Marcus D. Williams always thought he would end up behind a saxophone or a bass guitar, not a judge's bench.

While earning honors at Fisk University in Nashville in the early 1970s, Williams built a reputation as a free-lance musician, traveling around the South and playing with some of the biggest names in the business, including Duke Ellington, Quincy Jones and the Billy Taylor Trio.

Then fate intervened: The oil crisis struck, gasoline stations began closing at night and he was unable to find fuel for his trips. Williams "ended up canceling a lot of gigs" and his musical career was over.

He found a new love -- law -- and today he will be sworn in as a judge in Fairfax County's General District Court, becoming the county's first black jurist.

Appointed to the judgeship during the Virginia General Assembly's last session, Williams recently resigned his job as an assistant county attorney in preparation for his new duties at the Judicial Center.

"Right now, I'm just concerned about doing a good job -- trying to find the delicate balance of working through that {heavy} docket efficiently and still giving people their day in court," said Williams, 34, during a recent interview at his home.

"He'll make an excellent judge," said County Attorney David T. Stitt, who as president of the Fairfax Bar Association will present Williams with a black robe during the swearing-in ceremony. "He's the kind of person you want to see going on the bench. He doesn't have a temper, and he doesn't have a big ego."

Sitting recently in his kitchen with his wife Carmen, 38, and their 2 1/2-year-old son Aaron, Williams said he turned his sights from music to the law and to Washington.

After earning a law degree at Catholic University in 1977, he spent a year abroad on fellowship, studying European business law in London and traveling in Africa. After his return, he worked as a prosecutor in the Fairfax commonwealth's attorney's office for two years before heading to the county attorney's office, where he handled contracts, consumer affairs and utility regulation with the State Corporation Commission.

"He's just one of the nicest people who ever walked through this door," said Deputy Commonwealth's Attorney V. Britt Richardson Jr., who was an assistant along with Williams. He also was one of the few blacks who has applied to the office, said Richardson.

Of roughly 200 applicants in the last four years, only about two have been black, he said. Richardson and others cited the fact that few blacks practice in the area as the main reason Fairfax is just getting its first black judge.

Of Williams' days as a prosecutor, Richardson said, "He was very conscientious, not one to shoot from the hip. He has stayed a student of the law . . . and not everyone does."

Asked about his elevation to the bench at the age of 34, Williams laughed and pointed to his head: "I feel old -- I've got gray and everything."

Being considered for the judgeship "was a hair-raising process. The competition was stiff," he said.

To prepare for his new job, Williams went through three weeks of orientation. One of the differences will be relations with colleagues. Being a judge means "losing the closeness you may have had with some lawyers," he said.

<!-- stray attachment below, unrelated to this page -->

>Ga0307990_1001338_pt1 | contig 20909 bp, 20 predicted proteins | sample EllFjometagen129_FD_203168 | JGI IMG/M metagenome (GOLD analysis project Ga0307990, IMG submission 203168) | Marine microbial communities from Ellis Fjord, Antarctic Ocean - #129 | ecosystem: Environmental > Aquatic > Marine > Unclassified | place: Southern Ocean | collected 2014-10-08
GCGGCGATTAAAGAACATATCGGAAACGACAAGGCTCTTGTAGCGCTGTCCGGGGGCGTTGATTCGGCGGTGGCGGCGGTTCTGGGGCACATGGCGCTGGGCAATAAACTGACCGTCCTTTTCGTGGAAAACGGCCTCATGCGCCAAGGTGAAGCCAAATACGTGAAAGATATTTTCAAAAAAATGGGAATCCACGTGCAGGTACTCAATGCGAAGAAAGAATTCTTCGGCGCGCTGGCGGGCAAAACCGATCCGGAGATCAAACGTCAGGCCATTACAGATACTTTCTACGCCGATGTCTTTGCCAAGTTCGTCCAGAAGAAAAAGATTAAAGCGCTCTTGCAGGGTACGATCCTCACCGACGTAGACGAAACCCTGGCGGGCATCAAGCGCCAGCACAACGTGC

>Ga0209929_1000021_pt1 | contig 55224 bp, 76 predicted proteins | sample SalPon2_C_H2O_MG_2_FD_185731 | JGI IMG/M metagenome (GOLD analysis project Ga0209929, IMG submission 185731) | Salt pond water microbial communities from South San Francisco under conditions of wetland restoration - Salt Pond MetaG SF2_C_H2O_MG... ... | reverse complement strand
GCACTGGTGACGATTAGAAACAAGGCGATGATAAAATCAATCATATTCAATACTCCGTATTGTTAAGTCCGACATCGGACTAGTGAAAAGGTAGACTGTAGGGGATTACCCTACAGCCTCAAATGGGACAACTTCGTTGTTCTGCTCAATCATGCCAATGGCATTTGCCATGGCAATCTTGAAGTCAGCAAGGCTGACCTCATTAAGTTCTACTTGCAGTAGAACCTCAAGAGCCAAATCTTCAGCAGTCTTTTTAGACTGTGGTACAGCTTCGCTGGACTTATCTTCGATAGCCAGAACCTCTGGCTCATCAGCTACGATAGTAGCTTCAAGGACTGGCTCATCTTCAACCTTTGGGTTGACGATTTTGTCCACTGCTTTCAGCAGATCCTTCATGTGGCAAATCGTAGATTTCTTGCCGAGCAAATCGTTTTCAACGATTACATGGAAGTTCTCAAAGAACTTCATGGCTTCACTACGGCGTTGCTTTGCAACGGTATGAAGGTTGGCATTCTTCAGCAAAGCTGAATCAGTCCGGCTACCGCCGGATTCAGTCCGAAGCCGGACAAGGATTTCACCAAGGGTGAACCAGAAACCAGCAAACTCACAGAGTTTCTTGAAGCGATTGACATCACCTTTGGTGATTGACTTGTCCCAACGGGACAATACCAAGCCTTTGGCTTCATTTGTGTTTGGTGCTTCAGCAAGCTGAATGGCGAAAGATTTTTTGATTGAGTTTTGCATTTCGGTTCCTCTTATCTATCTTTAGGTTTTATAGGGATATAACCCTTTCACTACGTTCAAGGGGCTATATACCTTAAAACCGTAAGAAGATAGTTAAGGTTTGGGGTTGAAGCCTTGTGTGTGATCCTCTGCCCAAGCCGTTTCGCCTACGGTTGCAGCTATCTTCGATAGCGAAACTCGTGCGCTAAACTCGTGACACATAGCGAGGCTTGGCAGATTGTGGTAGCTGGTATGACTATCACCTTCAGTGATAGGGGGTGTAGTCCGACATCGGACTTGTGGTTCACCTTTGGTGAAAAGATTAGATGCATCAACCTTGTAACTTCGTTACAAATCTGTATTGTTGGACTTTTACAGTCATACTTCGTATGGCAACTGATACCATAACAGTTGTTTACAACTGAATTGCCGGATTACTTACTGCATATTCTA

Williams, the son of a dentist and a teacher, also was an adjunct professor at George Mason University, teaching graduate and undergraduate courses in the Department of Accounting and Business Legal Studies. He has taught there part time for the last seven years and recently was honored by President George W. Johnson at a reception.

Williams said his grandfather, who is deceased, had a profound impact on his life. He was an academic and a minister with a PhD in philosophy. He was at the University of Chicago in the late '20s.

Just as some who know him are unaware of his love of teaching, many are surprised to learn about his musical past.

"No kidding?" said Richard L. Coffinberger, associate dean of the business school. "What makes him stick out in my mind is that he clearly must enjoy teaching." He said Williams often will phone and inquire: " 'Gee, don't you have any courses for me this semester?' "

In addition to music, Williams said he relaxes by teaching and writing on his home computer. But mostly, he cherishes time spent with his son and wife.

Carmen Williams is an associate professor of dermatology and pathology at George Washington University Medical Center and director of dermatopathology. The couple met on a blind date and were married in 1983.

Williams will be sworn in at 4:30 p.m. today by Barnard F. Jennings, chief judge of the Circuit Court. He will be the eighth sitting judge on the General District Court, which handles traffic and other cases. Jennings testified to the dramatic change that will happen when he dons the black robe.

"Anybody, as soon as they become a judge, it's a different world almost," said Jennings. "There will be a marked change, I'm sure of that."

Williams said he is prepared: "Some people already treat me a little differently. You can tell they're a little uneasy, and that's unfortunate." But he quickly added: "The exception is my office -- I'm probably getting teased more than I've ever been."

And how does Aaron feel about his dad becoming a judge?

"He's oblivious to everything but Big Bird," said Williams. "That is his hero."